All power to you...What is the best source of power

This is something that has really been bugging me, and I haven't any answers yet, in fact, I feel like there are so many answers out there that I am overwhelmed by them. What I am talking about is, what is the best source of power. My first choice would be to have our own solar panels to provide us with sufficient power for our needs. After that, what is next and how do we choice the right provider? All providers seem to say that they are providing renewable energy. But are they really? And how much are they?
The Green Power site (which is a government website) provides all of the information about, how to "buy in" to the green power, either as a home or as a business. As a Green Power user you can choose how much green power you would like to buy (between 10-100% of your electricity account) and this will then be offset by GreenPower. Obviously, the more you buy, the better for the environment.
There are labels with different percentage amounts help you to work out what you are happy to "buy into". This is the percentage of your household’s electricity consumption your accredited GreenPower your energy retailer is buying on your behalf that will be renewable energy.
ie. You choose 10% GreenPower you can offset 10% of your household’s electricity consumption with renewable energy. This 10% is added then to Australia’s electricity grids. The more people who choose to buy GreenPower the more renewable energy Australia can produce.
If you live in Victoria, you could go to this page and find all of the retailers who supply GreenPower. When you then click on their logo, it will then take you to their website where you will be able to see the different percentage choices that they have on offer. They have listings for every state in Australia. I suspect that other countries may have something similar?
The green power comes from sources like mini hydro, wind power and biomass which produce no net greenhouse gas emissions.
But, what is the cost? Well, I am not exactly sure about this. The GreenPower site tells me, and I quote "the few cents extra you pay in addition to your electricity account each day is invested in the renewable energy sector." I suspect that each energy company charges their own investigation is going to be key. Watch this space!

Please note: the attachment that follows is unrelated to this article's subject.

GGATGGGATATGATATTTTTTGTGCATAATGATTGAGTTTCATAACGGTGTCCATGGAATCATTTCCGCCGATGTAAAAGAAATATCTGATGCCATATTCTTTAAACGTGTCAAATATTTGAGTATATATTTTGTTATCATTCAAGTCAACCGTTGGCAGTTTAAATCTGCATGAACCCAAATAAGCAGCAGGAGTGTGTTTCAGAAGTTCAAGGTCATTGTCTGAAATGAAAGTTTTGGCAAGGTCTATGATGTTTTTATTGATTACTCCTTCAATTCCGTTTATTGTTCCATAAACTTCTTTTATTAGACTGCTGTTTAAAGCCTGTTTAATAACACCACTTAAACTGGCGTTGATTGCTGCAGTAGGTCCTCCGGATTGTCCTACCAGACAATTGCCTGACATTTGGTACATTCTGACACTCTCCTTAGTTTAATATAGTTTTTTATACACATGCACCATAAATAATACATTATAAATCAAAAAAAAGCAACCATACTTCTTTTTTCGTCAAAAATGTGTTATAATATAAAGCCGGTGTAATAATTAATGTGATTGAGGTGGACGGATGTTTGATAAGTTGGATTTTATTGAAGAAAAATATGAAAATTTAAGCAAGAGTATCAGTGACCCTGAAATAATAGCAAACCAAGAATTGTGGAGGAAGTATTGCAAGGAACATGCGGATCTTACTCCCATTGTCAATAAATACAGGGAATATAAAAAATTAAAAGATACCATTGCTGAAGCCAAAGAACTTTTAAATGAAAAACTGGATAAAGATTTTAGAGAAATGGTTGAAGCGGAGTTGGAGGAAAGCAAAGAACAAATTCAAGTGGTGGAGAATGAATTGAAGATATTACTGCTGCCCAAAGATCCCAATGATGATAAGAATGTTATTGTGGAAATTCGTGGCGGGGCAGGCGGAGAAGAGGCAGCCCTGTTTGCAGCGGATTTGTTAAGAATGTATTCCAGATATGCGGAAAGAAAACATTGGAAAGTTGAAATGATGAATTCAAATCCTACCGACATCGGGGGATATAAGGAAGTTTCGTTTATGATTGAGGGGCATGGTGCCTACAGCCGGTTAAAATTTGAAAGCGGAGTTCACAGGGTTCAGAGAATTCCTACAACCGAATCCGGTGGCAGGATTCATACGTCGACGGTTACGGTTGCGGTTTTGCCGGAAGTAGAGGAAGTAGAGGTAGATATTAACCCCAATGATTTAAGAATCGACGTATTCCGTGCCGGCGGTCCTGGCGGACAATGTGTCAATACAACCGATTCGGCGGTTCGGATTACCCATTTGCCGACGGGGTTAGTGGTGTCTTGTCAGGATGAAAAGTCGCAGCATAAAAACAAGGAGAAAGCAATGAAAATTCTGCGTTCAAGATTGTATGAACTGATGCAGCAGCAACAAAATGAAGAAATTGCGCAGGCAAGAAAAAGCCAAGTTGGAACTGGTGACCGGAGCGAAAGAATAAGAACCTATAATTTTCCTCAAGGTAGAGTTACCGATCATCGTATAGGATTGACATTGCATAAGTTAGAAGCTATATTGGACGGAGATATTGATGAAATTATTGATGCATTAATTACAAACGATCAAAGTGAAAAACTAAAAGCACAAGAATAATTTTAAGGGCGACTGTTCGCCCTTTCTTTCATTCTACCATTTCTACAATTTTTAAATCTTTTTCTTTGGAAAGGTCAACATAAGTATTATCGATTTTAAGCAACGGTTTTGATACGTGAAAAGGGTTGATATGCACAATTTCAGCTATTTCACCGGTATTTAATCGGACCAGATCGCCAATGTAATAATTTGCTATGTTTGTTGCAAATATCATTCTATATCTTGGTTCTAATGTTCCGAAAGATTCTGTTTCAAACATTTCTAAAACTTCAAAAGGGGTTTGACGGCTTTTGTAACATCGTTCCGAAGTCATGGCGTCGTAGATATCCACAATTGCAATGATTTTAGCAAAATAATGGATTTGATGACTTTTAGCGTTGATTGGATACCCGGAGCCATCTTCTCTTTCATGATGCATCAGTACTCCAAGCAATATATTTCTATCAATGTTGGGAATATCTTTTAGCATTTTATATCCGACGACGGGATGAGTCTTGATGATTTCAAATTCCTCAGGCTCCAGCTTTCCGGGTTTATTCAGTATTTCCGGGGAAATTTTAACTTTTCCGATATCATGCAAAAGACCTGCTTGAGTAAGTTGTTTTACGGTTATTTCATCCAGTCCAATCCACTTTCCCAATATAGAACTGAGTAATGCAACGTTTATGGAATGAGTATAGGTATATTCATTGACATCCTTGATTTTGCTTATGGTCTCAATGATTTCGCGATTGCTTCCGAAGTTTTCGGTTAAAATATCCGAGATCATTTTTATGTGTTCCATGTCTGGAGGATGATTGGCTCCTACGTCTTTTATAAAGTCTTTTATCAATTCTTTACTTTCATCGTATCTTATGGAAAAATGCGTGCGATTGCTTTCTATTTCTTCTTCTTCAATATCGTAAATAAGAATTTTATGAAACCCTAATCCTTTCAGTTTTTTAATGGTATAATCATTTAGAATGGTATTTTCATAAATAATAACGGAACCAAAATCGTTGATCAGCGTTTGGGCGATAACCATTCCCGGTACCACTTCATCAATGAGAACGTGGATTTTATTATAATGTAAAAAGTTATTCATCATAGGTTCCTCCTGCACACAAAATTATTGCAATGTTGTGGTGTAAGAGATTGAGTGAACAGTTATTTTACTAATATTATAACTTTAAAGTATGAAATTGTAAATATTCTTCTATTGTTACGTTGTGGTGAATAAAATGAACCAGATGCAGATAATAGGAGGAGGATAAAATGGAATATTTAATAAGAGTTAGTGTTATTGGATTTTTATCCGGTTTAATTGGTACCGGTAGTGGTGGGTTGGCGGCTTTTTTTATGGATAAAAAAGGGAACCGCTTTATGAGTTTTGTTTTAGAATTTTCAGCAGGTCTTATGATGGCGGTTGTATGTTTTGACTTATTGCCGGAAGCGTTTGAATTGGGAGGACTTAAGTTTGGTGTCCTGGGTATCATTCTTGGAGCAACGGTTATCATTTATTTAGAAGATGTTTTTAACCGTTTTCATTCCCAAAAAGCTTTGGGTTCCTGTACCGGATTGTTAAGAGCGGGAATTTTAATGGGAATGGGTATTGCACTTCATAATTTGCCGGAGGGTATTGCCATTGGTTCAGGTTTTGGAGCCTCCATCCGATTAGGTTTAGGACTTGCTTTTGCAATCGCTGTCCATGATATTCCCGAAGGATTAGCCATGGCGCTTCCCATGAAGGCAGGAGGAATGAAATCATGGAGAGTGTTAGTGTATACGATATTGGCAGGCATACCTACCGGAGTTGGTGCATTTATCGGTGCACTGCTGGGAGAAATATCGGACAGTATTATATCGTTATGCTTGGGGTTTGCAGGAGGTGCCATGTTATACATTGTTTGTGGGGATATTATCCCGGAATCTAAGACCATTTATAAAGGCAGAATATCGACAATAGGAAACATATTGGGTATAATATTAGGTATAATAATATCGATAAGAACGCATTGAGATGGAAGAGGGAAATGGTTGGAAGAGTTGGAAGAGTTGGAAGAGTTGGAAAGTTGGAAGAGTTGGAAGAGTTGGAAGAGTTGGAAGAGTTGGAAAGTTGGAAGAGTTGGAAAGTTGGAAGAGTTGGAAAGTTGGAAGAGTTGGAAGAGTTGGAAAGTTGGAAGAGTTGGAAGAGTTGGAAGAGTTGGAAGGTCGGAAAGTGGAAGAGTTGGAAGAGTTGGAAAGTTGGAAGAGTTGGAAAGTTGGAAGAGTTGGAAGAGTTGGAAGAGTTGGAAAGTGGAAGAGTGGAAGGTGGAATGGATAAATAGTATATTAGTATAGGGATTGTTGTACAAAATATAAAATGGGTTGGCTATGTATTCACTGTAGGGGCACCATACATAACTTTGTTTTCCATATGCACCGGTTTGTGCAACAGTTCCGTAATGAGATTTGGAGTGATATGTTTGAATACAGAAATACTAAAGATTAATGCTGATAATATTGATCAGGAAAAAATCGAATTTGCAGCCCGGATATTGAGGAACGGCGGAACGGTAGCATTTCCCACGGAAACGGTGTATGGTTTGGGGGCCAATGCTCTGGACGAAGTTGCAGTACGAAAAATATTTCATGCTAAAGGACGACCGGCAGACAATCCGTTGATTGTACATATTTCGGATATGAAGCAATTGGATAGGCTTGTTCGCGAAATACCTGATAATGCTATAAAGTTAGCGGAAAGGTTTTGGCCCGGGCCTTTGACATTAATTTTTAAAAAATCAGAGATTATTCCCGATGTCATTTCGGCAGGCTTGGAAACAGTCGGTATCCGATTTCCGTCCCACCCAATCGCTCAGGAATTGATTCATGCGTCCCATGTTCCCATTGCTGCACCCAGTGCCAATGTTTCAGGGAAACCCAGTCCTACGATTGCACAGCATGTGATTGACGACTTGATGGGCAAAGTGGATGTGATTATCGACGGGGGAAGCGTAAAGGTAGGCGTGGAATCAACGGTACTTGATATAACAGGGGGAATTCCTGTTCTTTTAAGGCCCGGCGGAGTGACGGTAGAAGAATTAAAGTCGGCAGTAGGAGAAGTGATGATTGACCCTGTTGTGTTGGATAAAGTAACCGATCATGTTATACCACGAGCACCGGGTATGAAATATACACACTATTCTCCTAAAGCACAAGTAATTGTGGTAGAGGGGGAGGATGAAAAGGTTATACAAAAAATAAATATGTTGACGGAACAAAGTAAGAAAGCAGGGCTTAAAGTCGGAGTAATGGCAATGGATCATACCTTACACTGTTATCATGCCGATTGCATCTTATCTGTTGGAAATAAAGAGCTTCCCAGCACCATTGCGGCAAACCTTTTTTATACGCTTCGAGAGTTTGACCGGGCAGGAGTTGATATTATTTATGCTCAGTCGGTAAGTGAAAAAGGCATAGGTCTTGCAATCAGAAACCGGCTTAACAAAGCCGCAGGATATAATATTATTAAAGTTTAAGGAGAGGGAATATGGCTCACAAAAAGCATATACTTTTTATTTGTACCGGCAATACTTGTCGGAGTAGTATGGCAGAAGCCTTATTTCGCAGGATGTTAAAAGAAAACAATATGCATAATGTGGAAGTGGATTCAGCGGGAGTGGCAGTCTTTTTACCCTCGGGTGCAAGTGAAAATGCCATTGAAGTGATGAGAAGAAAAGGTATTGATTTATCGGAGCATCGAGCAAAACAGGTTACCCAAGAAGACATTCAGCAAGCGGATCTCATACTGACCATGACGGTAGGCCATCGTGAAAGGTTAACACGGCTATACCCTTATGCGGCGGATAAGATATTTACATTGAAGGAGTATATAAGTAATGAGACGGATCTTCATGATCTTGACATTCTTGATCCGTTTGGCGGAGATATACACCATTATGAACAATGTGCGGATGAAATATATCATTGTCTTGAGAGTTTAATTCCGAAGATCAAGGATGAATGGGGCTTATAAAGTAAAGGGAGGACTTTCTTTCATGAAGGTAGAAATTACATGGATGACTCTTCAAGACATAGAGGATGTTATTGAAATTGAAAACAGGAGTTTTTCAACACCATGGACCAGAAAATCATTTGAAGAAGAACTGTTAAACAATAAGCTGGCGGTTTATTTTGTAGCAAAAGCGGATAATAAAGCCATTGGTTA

So, now I just have to look at the choices between AGL, CountryEnergy, SimplyEnergy, Australian Power&Gas, Jackgreen, powerdirect, EnergyAustralia, Red Energy, Origin, Momentum, energy, neighbourhood energy, Victoria electricity, TRU energy....shouldn't be too hard ;)
Does this help?


  1. Its a very interesting discussion. We are waiting to have our solar power installed with the government rebate.
    I haven't looked into the Green Power options in depth, I suppose I should. I would like a lot more information. For instance, where are these wind-, hydro-, biogas- etc. facilities located? I'm not aware of any so-called green installations in our area. So am I really going to get what I would be paying for? And if the installations are not local, what is the cost of getting that power to me? Financially and environmentally? Or would I just be paying for some green power to get fed into the grid somewhere but in fact I would still be receiving coal-fired electricity at my location? Should I then feel that at least I am contributing to some overall solution?
    So as you can see, I have a lot more questions than answers. But thanks for putting this topic out for us to think about.

  2. I agree Joanne because when I started looking into it, it appears that it is not as idealist as I would have liked it. The reality is that we would be paying for the green power to be fed into the grid. The more people that do it, the less we (the collective we) rely on coal-fired electricity. So I guess, being an idealist, we should all have solar panels, and choose 100% green energy, so that any electricity that we do have to use is "opting for" green power. The more of us that do that the better overall. The solar power that we are gathering from our roofs, when in excess to our needs, can feed into the grid too. Yes, lots of questions - it's a difficult process to work through. Thanks Joanne


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